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Open Access Highly Accessed Research article

An improved method for genome wide DNA methylation profiling correlated to transcription and genomic instability in two breast cancer cell lines

Jian Li17*, Fei Gao1234, Ning Li23, Shengting Li1, Guangliang Yin3, Geng Tian23, Shangang Jia23, Kai Wang157, Xiuqing Zhang23, Huanming Yang6, Anders Lade Nielsen1 and Lars Bolund137

Author Affiliations

1 Institute of Human Genetics, University of Aarhus, The Bartholin building, DK-8000, Aarhus C, Denmark

2 Beijing Institute of Genomics, Chinese Academy of Sciences, Beijing, 101300, PR China

3 Beijing Genomics Institute, Shenzhen, Guangdong, 518083, PR China

4 Graduate School of Chinese Academy of Sciences, Yuquan Road 19A, Beijing, 100039, PR China

5 Bioinformatics Research Center (BiRC), University of Aarhus, Hoegh-Guldergs Gade 10, Building 1090, DK-8000, Aarhus, Denmark

6 Beijing Genomics Institute, B6 Industrial Zone, Beijing, 101300, PR China

7 Danish Centre for Translational Breast cancer research (DCTB), Strandboulevarden 49, DK-2100, Copenhagen, Denmark

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BMC Genomics 2009, 10:223  doi:10.1186/1471-2164-10-223

Published: 13 May 2009

Abstract

Background

DNA methylation is a widely studied epigenetic mechanism known to correlate with gene repression and genomic stability. Development of sensitive methods for global detection of DNA methylation events is of particular importance.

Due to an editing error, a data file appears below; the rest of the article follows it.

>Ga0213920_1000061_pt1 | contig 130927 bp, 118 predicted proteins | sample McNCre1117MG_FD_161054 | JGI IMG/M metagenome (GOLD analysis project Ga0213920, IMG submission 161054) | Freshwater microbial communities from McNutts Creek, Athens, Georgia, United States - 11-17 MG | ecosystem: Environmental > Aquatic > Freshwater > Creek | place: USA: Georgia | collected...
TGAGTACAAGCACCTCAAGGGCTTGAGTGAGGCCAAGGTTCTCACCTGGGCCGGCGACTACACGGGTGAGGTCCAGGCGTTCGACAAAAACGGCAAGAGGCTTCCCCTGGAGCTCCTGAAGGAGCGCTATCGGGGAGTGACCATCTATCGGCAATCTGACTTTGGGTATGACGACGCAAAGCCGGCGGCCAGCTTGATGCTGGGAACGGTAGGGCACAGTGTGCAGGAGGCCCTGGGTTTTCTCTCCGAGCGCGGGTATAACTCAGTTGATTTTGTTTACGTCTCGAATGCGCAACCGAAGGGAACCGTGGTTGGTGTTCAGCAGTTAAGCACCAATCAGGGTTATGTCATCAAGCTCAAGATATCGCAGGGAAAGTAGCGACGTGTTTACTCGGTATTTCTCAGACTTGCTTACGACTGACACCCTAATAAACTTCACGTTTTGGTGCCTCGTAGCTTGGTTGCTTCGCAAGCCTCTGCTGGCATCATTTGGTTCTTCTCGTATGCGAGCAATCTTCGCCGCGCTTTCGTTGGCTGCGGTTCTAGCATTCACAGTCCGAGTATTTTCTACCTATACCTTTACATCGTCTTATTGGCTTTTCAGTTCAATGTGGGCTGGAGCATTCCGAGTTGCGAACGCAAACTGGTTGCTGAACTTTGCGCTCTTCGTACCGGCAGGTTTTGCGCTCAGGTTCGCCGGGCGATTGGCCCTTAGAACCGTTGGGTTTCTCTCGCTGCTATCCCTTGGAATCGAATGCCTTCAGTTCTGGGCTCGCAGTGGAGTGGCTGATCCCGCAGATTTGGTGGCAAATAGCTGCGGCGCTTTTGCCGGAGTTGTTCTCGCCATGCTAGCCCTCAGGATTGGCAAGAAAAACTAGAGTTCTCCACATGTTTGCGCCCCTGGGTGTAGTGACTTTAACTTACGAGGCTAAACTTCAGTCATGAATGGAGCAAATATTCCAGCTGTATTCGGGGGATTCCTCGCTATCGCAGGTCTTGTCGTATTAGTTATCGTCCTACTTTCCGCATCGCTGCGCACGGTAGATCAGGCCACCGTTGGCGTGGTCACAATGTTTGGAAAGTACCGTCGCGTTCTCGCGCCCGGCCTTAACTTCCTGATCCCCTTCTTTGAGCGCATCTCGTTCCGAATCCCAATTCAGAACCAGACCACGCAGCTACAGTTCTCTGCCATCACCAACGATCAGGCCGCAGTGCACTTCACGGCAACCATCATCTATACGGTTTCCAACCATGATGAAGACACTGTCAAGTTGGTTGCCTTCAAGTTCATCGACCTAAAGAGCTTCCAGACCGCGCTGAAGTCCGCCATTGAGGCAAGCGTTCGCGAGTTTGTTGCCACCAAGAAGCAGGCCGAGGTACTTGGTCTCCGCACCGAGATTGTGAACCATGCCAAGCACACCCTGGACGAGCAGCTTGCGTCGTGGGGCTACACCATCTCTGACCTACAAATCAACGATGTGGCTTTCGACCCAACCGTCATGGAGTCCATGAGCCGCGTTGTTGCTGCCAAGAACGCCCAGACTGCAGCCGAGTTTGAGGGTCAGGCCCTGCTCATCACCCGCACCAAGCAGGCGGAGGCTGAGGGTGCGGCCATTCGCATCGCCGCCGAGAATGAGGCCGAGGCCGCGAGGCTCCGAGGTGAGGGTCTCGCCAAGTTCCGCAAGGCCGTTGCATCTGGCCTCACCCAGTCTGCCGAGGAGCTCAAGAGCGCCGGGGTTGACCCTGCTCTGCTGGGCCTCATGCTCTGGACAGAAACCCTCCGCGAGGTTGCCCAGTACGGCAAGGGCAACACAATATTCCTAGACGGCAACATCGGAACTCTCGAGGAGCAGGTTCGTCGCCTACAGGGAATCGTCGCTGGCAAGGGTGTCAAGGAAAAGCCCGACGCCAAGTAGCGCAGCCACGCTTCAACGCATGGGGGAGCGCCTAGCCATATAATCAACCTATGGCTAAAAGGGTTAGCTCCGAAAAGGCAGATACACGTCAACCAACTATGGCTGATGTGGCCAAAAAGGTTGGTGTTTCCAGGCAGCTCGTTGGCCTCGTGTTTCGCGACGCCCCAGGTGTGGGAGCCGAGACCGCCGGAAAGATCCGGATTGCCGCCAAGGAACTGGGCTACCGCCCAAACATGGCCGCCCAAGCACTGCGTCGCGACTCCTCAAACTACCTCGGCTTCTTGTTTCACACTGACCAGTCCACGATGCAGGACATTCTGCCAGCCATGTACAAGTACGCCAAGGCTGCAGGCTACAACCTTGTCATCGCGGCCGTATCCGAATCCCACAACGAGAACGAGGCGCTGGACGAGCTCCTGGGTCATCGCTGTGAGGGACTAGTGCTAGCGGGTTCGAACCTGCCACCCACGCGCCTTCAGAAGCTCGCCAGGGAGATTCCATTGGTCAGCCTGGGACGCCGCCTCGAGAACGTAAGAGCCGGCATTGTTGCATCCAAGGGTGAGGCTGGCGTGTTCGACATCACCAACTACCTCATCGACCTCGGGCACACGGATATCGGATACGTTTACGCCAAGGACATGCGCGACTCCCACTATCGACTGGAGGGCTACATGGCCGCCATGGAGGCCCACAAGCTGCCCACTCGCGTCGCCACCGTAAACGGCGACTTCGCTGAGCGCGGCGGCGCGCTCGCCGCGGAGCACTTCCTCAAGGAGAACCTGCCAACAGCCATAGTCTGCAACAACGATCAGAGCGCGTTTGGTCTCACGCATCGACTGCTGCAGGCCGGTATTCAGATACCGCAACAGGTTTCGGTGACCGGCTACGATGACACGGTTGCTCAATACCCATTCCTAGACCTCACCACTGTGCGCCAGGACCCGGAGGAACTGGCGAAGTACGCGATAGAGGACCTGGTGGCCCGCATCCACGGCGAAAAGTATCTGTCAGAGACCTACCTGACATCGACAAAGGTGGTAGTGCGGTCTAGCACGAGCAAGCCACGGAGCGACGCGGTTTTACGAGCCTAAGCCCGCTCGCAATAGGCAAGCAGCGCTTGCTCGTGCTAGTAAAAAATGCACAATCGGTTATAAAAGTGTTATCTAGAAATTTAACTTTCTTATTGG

Results

We here describe a technique, called modified methylation-specific digital karyotyping (MMSDK) based on methylation-specific digital karyotyping (MSDK) with a novel sequencing approach. Briefly, after a tandem digestion of genomic DNA with a methylation-sensitive mapping enzyme and a fragmenting enzyme, short sequence tags are obtained. These tags are amplified, followed by direct, massively parallel sequencing (Solexa 1G Genome Analyzer). This method allows high-throughput and low-cost genome-wide DNA methylation mapping. We applied this method to investigate global DNA methylation profiles for widely used breast cancer cell lines, MCF-7 and MDA-MB-231, which are representatives for luminal-like and mesenchymal-like cancer types, respectively. By comparison, a highly similar overall DNA methylation pattern was revealed for the two cell lines. However a cohort of individual genomic loci with significantly different DNA methylation status between two cell lines was identified. Furthermore, we revealed a genome-wide significant correlation between gene expression and the methylation status of gene promoters with CpG islands (CGIs) in the two cancer cell lines, and a correlation of gene expression and the methylation status of promoters without CGIs in MCF-7 cells.

Conclusion

The MMSDK method will be a valuable tool to increase the current knowledge of genome wide DNA methylation profiles.